Views from Kansas: Listen to and help kids
Editor’s Note: Views from Kansas is a regular feature that highlights editorials and other viewpoints from across the state.
Recently, Kevin Hines visited Topeka. Nearly 20 years ago, he tried to kill himself. He lived, surviving the fall from San Francisco’s Golden Gate Bridge, and he has since traveled the country telling his story.
He spoke at the Topeka Performing Arts Center on Nov. 13, making an appearance that one hopes not only saved lives but continued a conversation about the toll of suicide. Too many young people die this way. Suicide, far from being any sort of personal failing or romantic drawing of a curtain, is in fact an urgent mental health issue.
In speaking with The Topeka Capital-Journal, Hines noted a recent New York City requirement that third-graders be educated about mental health and suicide prevention. Similar programs could go far not just in New York, but in Topeka and across Kansas. Parents may not be ready to acknowledge the pain that their children experience, but their children deserve to live healthy, productive and long lives.
“We need to start teaching our kids … how to defeat pain, how to cope with it, how to survive it, how to be resilient in the face of it,” Hines told The Capital-Journal.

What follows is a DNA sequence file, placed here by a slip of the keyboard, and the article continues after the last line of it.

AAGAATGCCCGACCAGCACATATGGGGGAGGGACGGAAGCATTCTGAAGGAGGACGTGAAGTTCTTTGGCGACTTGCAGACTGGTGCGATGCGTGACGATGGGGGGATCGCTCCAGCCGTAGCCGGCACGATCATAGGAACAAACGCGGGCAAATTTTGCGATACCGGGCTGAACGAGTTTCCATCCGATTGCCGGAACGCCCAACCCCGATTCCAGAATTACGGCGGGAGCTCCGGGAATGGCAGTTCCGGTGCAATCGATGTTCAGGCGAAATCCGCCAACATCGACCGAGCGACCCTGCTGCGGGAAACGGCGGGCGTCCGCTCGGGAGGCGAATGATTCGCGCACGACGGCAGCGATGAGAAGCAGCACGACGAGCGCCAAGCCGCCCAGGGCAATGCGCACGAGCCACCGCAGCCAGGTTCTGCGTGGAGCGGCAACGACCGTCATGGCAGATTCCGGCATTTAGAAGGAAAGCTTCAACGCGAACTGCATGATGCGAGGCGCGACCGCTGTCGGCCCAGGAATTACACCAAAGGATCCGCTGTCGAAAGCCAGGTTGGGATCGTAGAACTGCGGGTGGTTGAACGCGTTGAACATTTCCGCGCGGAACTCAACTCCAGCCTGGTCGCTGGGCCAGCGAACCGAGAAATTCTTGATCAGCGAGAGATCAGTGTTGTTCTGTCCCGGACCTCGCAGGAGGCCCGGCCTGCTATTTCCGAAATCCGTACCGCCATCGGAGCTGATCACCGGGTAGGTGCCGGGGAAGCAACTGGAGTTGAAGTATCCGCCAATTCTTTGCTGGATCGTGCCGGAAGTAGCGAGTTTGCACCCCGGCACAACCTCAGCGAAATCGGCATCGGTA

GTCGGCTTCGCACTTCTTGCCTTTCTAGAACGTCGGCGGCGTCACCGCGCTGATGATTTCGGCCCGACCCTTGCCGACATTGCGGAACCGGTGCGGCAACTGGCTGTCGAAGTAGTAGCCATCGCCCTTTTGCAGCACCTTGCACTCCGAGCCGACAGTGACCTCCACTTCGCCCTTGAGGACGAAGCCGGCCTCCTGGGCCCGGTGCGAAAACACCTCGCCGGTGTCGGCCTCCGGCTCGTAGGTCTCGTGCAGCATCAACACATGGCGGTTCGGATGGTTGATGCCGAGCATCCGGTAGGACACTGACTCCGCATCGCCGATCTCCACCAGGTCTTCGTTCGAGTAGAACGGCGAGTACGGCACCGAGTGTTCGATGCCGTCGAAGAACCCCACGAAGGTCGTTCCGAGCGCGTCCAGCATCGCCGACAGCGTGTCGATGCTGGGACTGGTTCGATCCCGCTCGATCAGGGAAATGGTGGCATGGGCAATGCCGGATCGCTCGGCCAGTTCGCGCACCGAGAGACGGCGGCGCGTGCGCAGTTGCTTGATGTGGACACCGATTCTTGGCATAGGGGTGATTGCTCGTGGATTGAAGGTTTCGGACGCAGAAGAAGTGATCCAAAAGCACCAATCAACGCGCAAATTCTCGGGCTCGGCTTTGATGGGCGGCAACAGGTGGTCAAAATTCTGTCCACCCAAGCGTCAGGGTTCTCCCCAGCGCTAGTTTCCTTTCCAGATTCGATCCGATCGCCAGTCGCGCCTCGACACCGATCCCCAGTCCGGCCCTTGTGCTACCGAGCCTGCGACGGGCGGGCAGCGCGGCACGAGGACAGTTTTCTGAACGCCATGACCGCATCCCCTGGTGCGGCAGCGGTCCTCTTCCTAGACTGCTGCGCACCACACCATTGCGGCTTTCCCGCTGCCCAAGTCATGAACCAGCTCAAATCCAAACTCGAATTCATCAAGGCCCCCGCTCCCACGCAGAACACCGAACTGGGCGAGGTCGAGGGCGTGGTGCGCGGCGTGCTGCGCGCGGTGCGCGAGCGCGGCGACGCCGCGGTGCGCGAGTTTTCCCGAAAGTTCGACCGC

Later, Topeka welcomed another nationally noted speaker. Nathan Harmon spoke at Hayden Catholic High School on Nov. 15. His friend died in a car he was driving while drunk. After being released early from prison, Harmon has worked to honor the memory of Priscilla Owens, while urging young people to consider the choices they make.
“There’s a lot of students, there’s a lot of people, that are screaming for help, but they’re silent,” Harmon told The Capital-Journal. “These talks, we’re trying to let people know that it’s OK to not be OK, and that they’re not alone, and that many of us are facing challenges, adversity. But giving up is not an option.”
Harmon and Hines have mutually reinforcing messages. We cannot grow healthier as a community, we cannot help young people in the way they need, unless we’re willing to communicate openly and freely.
And adults have a huge responsibility. Our current toxic political climate, our denial of such long-term threats as climate change and resource depletion, can make it seem as though the future will feature nothing but overwhelming challenges. We owe it to today’s teens and young children to repair these problems, to show them that adulthood and our country are worth waiting and working for.
But we most all work together. We must speak, and above all, we must listen.
— Originally published in The Topeka Capital-Journal